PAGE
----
“This project was conducted in collaboration with programmers and it is interesting because the artists have created an optic neural network that we are not used to seeing. It is usually either in a human brain or inside a computer, and both of those do not allow visualization on a screen. The exhibit works this way: in a box with Drosophila-flies there is a web-camera that is transmitting the image to the screen; the image is then transformed into 122 pixels which correspond to 122 neurons, and after a series of light resistors these are cut down to only 50 neurons. Each neuron corresponds to a symbol in the Latin alphabet: a number or a letter. Thus, flies are transformed into text with a mechanical neural network. And this network is a metaphor of the human cognition which is constantly at work translating its interpretations of the real world into symbols,” comments Irina Aktuganova.
The organizers explained that this approach was inspired by the Torah that is continuously changed by putting the letters into a different order. It is done so that one day people can find the true message of God. The flies are a metaphor for replacing the letters and there is a possibility that one day their chaotic movements will create a meaningful message on the screen.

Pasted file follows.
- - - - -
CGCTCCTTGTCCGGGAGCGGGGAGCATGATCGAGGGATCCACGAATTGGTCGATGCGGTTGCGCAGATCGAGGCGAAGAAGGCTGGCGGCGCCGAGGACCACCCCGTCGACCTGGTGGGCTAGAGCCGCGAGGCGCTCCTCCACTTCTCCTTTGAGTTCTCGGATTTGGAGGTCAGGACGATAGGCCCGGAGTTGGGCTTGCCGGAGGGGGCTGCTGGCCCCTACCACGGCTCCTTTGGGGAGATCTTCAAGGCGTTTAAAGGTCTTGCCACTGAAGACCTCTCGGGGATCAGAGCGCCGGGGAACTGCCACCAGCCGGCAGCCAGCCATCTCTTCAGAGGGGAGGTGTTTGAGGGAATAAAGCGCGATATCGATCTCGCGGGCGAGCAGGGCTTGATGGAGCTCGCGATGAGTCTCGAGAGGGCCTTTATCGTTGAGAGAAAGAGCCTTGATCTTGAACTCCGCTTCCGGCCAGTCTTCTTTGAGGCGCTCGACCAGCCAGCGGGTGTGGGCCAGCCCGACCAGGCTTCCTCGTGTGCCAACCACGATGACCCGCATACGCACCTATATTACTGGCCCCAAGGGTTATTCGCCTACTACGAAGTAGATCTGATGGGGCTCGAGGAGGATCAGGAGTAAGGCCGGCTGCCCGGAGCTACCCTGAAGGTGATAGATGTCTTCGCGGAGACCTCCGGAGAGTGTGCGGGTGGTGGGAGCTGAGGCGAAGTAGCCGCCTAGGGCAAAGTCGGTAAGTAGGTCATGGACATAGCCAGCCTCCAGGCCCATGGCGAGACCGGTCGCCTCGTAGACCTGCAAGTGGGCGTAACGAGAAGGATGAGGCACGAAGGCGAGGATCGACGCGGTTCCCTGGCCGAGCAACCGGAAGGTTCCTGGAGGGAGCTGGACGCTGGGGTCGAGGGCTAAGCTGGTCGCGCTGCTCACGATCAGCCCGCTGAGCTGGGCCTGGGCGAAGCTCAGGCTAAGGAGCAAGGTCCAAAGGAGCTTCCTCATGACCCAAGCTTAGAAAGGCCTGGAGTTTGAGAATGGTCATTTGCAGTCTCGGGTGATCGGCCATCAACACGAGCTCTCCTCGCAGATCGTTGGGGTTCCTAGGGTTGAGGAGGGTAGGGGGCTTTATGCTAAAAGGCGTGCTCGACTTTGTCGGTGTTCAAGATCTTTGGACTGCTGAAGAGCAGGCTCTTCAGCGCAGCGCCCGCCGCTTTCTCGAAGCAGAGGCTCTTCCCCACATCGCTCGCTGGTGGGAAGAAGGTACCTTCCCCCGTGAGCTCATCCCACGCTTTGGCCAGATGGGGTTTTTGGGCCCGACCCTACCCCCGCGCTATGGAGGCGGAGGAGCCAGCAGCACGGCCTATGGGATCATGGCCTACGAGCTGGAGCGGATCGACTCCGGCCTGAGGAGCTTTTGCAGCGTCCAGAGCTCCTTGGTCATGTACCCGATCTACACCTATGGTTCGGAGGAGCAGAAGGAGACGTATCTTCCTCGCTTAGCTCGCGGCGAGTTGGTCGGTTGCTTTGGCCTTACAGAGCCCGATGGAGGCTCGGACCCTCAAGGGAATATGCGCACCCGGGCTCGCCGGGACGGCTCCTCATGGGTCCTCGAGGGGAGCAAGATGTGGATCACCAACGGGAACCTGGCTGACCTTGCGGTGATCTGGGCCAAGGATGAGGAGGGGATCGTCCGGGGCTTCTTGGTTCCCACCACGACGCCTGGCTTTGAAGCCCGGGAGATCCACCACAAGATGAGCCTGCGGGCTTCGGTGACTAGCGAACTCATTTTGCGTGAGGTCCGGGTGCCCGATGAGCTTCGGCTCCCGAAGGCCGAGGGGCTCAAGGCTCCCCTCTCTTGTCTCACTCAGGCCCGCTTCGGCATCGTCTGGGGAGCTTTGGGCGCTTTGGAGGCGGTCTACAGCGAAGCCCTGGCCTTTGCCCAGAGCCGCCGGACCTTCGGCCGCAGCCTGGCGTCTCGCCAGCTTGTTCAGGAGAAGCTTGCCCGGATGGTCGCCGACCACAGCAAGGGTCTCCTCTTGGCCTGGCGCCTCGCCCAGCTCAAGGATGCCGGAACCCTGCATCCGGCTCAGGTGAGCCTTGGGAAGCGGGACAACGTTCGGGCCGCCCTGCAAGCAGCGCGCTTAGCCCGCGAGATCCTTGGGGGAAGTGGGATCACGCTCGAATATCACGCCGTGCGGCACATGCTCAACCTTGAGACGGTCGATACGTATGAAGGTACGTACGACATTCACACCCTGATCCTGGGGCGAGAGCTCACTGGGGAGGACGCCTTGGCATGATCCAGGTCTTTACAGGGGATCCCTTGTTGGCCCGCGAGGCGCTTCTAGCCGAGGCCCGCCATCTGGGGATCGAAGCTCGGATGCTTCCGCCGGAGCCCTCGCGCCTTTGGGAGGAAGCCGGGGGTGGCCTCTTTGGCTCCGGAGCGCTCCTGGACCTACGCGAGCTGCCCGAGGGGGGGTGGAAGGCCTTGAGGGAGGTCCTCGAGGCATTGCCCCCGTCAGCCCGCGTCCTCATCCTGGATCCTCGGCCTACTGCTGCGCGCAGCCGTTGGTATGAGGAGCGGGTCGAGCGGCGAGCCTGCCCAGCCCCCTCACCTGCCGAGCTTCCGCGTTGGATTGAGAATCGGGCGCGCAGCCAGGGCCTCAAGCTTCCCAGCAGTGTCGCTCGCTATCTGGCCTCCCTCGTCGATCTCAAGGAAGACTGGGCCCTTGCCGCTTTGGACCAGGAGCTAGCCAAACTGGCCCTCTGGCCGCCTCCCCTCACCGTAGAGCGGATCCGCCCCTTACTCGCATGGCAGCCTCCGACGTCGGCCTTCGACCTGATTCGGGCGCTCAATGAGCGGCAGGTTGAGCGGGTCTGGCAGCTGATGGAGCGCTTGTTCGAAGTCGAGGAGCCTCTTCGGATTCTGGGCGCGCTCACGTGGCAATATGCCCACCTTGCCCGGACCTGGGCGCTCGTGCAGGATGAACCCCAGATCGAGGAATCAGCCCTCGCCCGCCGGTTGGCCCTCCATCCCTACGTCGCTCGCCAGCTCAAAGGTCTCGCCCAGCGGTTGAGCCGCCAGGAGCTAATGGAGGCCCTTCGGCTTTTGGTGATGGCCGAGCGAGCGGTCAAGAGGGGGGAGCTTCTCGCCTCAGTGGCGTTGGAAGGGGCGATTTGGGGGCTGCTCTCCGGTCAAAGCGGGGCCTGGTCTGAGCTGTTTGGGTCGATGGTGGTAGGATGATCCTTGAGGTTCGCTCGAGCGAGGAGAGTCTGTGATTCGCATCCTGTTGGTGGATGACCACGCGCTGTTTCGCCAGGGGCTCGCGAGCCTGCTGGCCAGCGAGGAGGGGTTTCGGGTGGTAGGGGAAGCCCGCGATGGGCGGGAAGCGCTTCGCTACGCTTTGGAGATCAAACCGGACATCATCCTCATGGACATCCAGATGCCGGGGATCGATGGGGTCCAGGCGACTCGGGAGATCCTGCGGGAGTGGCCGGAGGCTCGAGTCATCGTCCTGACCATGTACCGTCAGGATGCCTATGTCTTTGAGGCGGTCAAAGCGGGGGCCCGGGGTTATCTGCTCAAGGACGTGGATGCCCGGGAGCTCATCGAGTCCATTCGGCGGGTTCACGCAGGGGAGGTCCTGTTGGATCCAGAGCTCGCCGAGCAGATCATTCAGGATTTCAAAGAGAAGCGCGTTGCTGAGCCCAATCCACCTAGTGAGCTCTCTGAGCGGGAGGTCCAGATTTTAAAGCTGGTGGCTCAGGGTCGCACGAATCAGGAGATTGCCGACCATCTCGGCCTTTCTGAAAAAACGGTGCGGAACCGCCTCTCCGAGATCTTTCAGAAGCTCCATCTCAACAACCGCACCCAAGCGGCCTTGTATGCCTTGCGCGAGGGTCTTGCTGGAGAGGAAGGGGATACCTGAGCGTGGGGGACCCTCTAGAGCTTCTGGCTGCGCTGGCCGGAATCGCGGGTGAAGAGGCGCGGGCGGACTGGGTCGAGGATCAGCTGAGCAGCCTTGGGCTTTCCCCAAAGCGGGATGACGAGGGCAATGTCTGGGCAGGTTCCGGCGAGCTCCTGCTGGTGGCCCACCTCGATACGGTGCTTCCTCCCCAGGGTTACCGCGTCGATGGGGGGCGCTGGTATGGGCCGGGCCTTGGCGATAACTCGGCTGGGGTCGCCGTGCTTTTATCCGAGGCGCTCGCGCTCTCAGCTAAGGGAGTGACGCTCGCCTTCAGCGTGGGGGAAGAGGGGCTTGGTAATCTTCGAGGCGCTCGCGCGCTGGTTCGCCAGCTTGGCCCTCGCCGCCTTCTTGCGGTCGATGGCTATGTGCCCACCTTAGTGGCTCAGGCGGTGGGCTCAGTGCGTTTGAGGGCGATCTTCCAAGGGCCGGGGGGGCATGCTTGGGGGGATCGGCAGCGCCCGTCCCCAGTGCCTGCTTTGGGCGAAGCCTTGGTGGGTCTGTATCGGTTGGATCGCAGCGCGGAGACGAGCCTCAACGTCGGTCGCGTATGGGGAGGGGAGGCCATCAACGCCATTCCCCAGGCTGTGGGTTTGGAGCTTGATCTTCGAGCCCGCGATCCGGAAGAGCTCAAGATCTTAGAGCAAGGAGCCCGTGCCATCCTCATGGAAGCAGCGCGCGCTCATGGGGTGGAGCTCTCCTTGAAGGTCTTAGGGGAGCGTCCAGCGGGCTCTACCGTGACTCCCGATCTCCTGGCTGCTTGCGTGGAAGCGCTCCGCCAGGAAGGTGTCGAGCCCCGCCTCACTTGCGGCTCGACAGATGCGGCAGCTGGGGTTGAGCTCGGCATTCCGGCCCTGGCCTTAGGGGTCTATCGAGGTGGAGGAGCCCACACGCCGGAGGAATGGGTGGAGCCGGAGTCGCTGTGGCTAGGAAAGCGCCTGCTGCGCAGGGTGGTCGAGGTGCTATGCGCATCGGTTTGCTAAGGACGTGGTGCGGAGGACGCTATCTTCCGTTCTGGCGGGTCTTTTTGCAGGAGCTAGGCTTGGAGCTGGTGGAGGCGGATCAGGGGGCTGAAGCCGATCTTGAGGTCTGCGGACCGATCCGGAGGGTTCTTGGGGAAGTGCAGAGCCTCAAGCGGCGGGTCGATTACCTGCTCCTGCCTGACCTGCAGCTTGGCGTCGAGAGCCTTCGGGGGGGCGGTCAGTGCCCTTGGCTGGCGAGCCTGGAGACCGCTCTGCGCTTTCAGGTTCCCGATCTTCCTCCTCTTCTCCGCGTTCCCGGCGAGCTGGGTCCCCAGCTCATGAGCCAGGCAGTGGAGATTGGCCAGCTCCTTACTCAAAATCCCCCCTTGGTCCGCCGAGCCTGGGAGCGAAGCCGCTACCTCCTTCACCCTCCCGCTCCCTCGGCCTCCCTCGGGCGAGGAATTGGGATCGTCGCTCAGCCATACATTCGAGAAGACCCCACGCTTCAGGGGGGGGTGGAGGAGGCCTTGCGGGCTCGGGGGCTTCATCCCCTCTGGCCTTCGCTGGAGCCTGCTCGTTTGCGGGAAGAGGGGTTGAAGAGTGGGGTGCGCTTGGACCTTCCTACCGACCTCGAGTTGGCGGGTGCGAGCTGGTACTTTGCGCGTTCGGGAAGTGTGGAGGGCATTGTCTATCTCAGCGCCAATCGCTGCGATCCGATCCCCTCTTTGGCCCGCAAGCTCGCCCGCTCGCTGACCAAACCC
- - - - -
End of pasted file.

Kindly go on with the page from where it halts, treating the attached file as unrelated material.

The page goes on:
Smell, touch and feel science
The sound art genre was represented with several exhibits. For example, “phantom” developed by Dmitry Morozov. (::vtol::) is a system that creates audio and visual images using technologies from the beginning of the 20th century. The sound directly affects the visual images, moving in synchrony. The project is a media-archeological exploration and a reflection on the earlier interest in the audiovisual art: how could a virtual reality chair look like had it been created in the 20th century. Another example is “Music for dogs” by Dmitry Shubin, a music track created using signals employed by Pavlov in his original experiments on classical conditioning.